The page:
Last night I attended a gathering of merchants, service providers and others who support local independent businesses in our town. It was a festive affair of about three dozen featuring a pot luck dinner, good conversation, and a few announcements about the emerging organization. From both a personal and professional perspective, I wholeheartedly support and advocate for this type of group and the movement of local “Indies” as they are called. This particular group is aligned with the American Independent Business Alliance (AMIBA) while other similar organizations may be associated with groups like the Business Alliance for Living Local Economies (BALLE) and they advocate for local independent businesses as the backbone of the local economy.
Our local Concord, MA group calls itself the Concord Independent Business Alliance or CIBA and membership is approaching 100 merchants and other businesses. Other groups in the region include Nashoba Local First, Cambridge Local First, and the Independent Business Alliance of Western MA. CIBA is working on several campaigns including the Ten Percent Shift which asks residents to shift at least ten percent of their expenditures to local independent merchants. This effort is a part of a larger effort in New England sponsored by the New England Local Business Forum (NELBF) who cite numerous studies on local spending as justification and reasoning for the program. They are also implementing a $2 bill campaign whereby a number of specially embossed bills will be distributed to merchants and circulated to customers with the purpose of encouraging local spending. This may or may not have been patterned after presidential candidate Ron Paul’s Campaign for Liberty but is certainly part of a larger movement to consider the establishment of local currencies similar to Berkshares or Totnes Pounds (see Yes! Magazine article entitled “31 Ways to Jump Start the Local Economy” which includes local currency at #23).
It is encouraging to see the momentum grow for local independent business advocacy organizations like CIBA since it is a critical component of relocalization efforts. Keeping dollars and other forms of exchange (e.g. local currency, barter, etc.) circulating locally is an important means of developing local resilience, becoming less dependent on the national and global economy and its cyclicality and lack of redundancy, and the benefit to local businesses and residents generally. It is also a key focus of the Transition Town movement that is spreading across the globe from its origin in the UK. I consider the economic component of relocalization and local sustainability efforts to be among the most significant within my own urban planning practice.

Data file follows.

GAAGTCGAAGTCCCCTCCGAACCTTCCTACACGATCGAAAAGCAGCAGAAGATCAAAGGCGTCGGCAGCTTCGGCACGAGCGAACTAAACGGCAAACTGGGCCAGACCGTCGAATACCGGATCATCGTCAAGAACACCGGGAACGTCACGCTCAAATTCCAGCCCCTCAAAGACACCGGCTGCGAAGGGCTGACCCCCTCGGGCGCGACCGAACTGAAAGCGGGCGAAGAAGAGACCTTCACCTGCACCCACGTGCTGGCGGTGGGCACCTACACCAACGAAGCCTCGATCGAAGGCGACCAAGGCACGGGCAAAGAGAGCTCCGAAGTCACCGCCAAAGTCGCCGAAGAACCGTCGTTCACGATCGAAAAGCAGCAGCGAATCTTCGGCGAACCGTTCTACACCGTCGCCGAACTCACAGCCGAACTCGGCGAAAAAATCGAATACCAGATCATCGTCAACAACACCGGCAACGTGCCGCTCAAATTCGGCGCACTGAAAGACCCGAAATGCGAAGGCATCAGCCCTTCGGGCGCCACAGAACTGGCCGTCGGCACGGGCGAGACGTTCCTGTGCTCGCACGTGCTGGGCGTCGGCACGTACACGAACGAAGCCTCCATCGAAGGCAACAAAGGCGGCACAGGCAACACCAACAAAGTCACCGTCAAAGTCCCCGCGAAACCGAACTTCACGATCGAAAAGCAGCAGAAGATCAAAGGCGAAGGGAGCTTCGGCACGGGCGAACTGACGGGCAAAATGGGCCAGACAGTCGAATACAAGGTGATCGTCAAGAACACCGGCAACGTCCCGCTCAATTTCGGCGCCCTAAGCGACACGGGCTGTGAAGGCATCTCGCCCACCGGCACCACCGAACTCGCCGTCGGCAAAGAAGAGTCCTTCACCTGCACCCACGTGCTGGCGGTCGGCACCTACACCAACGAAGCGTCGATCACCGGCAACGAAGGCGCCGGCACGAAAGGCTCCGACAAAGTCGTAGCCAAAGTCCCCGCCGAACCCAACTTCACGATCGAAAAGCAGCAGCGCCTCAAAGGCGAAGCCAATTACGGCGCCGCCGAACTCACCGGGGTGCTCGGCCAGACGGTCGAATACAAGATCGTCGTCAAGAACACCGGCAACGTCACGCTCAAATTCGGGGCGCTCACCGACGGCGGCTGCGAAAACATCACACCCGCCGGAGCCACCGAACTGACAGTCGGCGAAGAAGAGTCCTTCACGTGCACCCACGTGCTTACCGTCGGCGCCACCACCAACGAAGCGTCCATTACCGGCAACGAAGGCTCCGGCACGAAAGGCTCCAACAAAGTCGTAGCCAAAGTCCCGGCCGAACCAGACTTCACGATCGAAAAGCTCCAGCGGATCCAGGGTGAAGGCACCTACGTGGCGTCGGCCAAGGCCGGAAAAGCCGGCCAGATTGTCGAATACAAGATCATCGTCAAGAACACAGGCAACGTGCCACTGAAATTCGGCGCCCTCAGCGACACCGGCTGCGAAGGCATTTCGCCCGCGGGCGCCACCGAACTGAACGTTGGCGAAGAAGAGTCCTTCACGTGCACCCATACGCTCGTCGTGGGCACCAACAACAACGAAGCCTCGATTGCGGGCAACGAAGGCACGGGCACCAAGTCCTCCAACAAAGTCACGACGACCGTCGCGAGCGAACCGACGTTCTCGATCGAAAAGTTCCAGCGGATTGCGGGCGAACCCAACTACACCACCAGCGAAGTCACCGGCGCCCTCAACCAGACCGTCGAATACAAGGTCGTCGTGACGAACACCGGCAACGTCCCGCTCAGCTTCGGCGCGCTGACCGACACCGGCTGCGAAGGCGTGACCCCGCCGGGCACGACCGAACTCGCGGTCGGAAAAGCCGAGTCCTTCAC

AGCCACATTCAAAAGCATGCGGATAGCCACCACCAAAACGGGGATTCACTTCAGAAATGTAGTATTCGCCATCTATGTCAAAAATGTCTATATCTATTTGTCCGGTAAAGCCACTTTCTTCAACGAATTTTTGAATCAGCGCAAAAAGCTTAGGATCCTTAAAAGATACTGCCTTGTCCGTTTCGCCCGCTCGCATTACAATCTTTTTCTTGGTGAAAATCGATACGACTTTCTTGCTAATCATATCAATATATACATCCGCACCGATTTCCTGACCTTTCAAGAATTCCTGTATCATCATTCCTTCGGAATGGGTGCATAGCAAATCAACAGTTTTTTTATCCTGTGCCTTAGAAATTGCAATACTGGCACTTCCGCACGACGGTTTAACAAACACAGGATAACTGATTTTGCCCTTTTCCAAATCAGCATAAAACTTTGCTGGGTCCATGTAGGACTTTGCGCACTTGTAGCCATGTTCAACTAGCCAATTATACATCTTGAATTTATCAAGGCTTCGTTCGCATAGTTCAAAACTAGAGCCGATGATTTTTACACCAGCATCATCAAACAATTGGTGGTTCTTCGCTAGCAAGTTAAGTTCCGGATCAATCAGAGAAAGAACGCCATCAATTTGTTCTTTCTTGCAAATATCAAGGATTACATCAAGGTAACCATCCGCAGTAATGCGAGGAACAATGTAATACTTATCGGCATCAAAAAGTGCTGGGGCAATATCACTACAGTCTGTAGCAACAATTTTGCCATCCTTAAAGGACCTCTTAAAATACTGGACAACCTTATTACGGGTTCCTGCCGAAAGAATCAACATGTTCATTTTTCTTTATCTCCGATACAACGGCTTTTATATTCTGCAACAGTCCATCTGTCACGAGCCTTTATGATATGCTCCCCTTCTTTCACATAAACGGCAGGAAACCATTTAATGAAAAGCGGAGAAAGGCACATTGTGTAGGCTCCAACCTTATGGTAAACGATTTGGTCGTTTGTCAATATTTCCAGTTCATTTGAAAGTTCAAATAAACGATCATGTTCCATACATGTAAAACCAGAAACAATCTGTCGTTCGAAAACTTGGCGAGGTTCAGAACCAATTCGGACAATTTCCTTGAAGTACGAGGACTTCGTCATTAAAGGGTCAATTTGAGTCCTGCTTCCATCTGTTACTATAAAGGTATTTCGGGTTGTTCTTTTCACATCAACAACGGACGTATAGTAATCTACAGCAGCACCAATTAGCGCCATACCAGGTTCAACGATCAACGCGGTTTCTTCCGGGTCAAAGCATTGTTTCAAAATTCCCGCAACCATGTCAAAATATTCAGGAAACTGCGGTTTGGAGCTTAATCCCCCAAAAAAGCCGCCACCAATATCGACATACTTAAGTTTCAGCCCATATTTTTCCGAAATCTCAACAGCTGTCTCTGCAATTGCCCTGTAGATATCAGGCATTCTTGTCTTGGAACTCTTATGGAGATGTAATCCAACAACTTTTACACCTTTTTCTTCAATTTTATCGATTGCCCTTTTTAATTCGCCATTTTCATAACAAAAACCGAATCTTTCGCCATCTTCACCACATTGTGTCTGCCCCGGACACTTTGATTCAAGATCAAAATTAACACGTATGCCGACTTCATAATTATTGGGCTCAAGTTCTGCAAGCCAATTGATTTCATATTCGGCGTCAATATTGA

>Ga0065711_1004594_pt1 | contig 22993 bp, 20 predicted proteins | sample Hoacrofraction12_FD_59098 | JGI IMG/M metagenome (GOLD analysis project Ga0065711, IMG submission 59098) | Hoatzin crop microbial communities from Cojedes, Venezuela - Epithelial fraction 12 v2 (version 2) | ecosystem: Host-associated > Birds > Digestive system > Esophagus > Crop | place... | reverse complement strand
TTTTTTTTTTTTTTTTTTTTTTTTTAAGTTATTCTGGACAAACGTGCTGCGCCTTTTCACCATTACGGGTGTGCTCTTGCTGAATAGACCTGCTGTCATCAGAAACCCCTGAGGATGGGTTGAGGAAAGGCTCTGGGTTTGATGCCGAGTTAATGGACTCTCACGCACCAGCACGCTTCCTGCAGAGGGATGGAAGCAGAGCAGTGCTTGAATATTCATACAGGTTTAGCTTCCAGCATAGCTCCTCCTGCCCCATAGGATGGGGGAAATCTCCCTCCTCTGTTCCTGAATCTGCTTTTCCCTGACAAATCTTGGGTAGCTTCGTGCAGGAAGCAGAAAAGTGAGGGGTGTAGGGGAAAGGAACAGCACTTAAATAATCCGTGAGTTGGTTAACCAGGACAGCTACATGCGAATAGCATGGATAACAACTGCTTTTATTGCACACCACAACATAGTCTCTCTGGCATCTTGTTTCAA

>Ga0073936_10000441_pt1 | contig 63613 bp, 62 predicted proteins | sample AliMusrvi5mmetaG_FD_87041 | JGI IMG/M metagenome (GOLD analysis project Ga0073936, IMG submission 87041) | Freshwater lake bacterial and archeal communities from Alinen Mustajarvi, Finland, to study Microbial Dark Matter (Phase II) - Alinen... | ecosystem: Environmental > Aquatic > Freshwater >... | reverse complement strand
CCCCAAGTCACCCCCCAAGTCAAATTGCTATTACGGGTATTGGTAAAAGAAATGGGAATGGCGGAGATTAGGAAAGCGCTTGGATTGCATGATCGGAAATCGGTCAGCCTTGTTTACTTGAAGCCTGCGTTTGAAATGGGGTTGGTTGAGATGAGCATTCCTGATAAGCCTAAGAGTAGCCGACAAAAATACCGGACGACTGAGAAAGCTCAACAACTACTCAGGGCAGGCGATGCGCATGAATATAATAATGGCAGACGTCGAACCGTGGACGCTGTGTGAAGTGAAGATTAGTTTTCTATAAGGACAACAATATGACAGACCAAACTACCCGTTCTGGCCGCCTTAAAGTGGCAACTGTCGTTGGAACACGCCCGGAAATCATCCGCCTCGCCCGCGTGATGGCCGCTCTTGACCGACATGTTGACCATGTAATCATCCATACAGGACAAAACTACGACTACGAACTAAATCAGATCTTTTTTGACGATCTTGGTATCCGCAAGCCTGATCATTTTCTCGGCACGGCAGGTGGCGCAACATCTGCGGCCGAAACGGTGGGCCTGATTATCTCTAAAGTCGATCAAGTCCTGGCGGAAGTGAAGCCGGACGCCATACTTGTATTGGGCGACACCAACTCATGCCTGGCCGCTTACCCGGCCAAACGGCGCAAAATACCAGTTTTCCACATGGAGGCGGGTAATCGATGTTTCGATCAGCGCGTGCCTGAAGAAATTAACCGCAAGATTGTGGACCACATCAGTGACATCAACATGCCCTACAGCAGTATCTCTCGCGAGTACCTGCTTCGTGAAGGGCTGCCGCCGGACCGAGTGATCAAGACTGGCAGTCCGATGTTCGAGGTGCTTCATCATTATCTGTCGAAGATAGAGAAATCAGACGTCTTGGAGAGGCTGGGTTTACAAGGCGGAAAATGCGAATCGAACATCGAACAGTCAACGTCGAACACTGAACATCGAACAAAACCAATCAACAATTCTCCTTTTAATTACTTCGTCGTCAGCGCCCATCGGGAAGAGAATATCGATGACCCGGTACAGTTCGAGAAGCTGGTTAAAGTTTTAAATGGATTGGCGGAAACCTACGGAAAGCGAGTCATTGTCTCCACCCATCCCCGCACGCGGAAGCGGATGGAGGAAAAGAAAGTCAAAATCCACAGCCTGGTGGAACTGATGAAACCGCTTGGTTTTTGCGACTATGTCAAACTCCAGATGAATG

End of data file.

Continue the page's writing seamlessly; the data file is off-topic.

If I had any concerns related to these buy local or independent business advocacy campaigns, it would relate to two areas: the product mix and the perspective on consumption. As the need for local sustainability has become all too obvious, the types of products and indeed services that we consume is under greater scrutiny. While it would be impossible to develop these types of membership organizations without the widest and most comprehensive membership reach of local independent businesses, it is hard to reconcile support for products and services that reflect or promote wasteful consumption, products that are not themselves sustainably produced or manufactured locally, products that are expected to end up in the waste stream in short order (especially plastics), and products that are focused on needs rather than wants.
I would also suggest that a local economy be cognizant and provident of the needs of the full range of incomes within a community before full advocacy of a buy local program. Providing a comprehensive range of affordable basic human needs such as groceries. medicines, hardware, and dry goods within a walkable distance is a reasonable goal of any such program and as such, should reciprocally receive a positive reception by the local market of residents and visitors. I am not suggesting that high end goods and services cannot be an integral part of a healthy local economy. But no such economy can be healthy and balanced without meeting the needs of the fullest range of citizens in the community.
Also of great relevance is the need for communities and businesses to be aware of and begin to prepare for an age of energy constraints. The spike in oil prices in July 0f 2008 was just a hint of the probable wide fluctuations in energy prices and availability over the next decade. This expected volatility will make the development of alternatives risky and unpredictable and thus should not be counted on as an energy panacea. With this in mind, businesses should consider product mixes more geared toward basic needs as households may need a greater percentage of their incomes for direct energy expenditures and higher prices of other commodities and goods that have energy as a significant input in production or distribution. So in fact, challenging economies and energy constraints should be a great opportunity for local businesses and traditional town centers since they already have the physical layout best able to facilitate walking, biking, and transit instead of the 20 mile trek out to the mall or big box center.
Finally, local town centers where independent businesses are largely located serve a very important human need for community and social interaction. Residents meet each other on the street, merchants develop personal relationships with their clients over time, and social capital is more highly developed which facilitates a community spirit and enhanced quality of life that can’t be found in a sterile mall. As we move in the direction of the local again, we should keep all of these issues in mind.
Also see this in Energy Bulletin: Transition Town Local Currency (what’s it all about)